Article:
What is a mortgage ‘stress test’ and how might it affect me?

What is a mortgage ‘stress test’ and how might it affect me?

Whether you’re a first-time home buyer or buying your tenth house, no matter your down payment amount, you have to face a mortgage stress test in Canada. You’ve probably heard the phrase before, but does it actually mean? Unlike medical stress tests, you won’t have to run on a treadmill.

Here’s what a mortgage stress test is and how it might affect your chances of securing a mortgage.

Nothing to study for

The stress test isn’t a list of questions or event-based situation; it’s designed to prove that you can afford mortgage payments at an interest rate higher than what’s actually in your mortgage contract. This way, if interest rates were to significantly increase at some point, the bank knows that you’d be able to continue your payments.

The interest rate your lender uses depends on whether or not you need mortgage insurance (down payment less than 20% of the purchase price). If you need mortgage loan insurance, then the bank uses the higher rate between the Bank of Canada’s conventional five-year mortgage rate and the interest rate you’ve negotiated with your lender.

If you don’t need mortgage insurance, the test is a little more stringent, and the bank uses the higher rate between the Bank of Canada’s five-year and the rate you’ve negotiated with your lender plus 2%.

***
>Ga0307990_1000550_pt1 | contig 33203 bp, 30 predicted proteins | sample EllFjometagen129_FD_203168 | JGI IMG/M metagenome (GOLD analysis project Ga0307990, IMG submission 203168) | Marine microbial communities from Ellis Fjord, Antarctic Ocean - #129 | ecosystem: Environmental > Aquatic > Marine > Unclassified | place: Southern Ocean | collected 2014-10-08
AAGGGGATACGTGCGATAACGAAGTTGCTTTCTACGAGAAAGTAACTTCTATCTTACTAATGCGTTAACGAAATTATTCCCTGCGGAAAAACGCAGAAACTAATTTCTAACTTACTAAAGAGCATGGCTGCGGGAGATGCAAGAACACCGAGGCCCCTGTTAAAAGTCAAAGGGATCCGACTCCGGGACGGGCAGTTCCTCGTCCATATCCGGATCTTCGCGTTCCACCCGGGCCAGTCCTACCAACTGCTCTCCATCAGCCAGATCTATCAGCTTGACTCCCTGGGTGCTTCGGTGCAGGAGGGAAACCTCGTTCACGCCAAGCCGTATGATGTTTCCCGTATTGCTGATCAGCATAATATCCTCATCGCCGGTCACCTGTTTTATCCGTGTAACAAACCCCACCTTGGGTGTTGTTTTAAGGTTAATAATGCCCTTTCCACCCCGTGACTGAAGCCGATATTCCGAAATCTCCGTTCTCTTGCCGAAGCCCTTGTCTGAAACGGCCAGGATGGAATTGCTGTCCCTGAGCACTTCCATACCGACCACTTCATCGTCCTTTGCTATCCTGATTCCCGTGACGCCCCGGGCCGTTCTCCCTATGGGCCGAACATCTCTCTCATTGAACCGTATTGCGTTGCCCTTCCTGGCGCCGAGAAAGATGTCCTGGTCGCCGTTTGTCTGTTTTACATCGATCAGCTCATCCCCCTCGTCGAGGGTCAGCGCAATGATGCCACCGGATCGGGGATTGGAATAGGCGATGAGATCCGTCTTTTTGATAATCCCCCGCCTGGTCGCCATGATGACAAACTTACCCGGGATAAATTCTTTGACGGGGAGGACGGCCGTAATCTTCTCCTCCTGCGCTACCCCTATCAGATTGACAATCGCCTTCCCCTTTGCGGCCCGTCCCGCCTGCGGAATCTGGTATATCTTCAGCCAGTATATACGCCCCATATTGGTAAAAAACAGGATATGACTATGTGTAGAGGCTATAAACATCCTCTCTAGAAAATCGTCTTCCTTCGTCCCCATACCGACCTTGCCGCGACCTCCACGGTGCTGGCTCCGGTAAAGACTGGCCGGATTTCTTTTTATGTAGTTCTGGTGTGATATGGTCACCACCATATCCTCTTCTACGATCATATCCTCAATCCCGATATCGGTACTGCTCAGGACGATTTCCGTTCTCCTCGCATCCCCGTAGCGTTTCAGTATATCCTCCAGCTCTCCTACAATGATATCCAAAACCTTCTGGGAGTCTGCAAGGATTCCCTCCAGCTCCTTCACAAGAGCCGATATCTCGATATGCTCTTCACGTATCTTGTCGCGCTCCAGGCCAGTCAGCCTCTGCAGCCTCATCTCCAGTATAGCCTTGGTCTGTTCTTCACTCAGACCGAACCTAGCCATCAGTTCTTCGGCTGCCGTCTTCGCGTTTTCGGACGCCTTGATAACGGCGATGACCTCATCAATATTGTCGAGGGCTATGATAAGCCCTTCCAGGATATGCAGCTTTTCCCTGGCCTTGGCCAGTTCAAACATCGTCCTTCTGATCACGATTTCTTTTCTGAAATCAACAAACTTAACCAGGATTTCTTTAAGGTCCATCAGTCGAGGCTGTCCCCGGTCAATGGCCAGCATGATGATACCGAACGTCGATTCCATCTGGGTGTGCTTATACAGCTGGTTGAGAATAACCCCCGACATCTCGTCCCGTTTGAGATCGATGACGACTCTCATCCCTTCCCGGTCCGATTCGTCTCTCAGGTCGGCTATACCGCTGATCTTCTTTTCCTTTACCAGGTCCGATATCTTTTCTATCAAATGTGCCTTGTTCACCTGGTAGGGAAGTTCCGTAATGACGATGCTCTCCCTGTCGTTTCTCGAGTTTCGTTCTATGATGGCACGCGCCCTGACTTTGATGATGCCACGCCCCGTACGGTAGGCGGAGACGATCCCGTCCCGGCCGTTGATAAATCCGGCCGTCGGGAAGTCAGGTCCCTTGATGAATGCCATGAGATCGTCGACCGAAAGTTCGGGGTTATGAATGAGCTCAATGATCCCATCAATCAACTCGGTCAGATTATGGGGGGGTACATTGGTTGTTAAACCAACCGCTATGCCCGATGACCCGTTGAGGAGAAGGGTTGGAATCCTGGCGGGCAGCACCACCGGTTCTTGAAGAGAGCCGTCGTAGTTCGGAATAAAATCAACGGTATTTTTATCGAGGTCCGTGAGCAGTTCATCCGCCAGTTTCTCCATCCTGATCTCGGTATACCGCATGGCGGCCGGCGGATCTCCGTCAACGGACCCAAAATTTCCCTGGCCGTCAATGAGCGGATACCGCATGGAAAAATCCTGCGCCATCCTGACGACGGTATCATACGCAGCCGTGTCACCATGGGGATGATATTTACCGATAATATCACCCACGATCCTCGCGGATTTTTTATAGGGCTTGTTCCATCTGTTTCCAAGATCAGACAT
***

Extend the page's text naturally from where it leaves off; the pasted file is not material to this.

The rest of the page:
I have the money — why the test?

Despite your negotiated interest rates and even choosing a fixed mortgage, banks want to ensure that you don’t bite off more than you can chew in a mortgage and that, if rates were to increase, you’d have some wiggle room in your finances. While that may sound like banks just protecting themselves, you also wouldn’t want to become “house poor.” And nobody wants to say the ‘F’ word — foreclosure.

The stress test was also put into place as a means of reducing household debt across the country. Debt has been on the rise, with consumer debt per person at more than $20,000 in most provinces. According to Loans Canada, the total debt owned by all Canadians is around $1.8 trillion, with mortgage debt making up roughly $1.29 trillion.

How will it affect my chances of buying a home?

In 2019, the Bank of Canada’s interest rate was lowered for the first time in over a year, making it effectively easier to purchase a slightly more expensive home, which means it’s even easier to purchase a home with a price tag that’s within your means and somewhat easier to buy one that’s a little outside of that scope.

The best advice is to just live within your means. Create a monthly budget that includes your expenses compared to your income and make sure your mortgage payments aren’t leaving you with nothing every month.


If you have any questions about how a stress test might affect your home-buying chances or you’d like to explore some homes in Winnipeg and the surrounding area, please don’t hesitate to call or text Gino Cipriano at 204-955-5853 or send him an email at ginocipriano@royallepage.ca.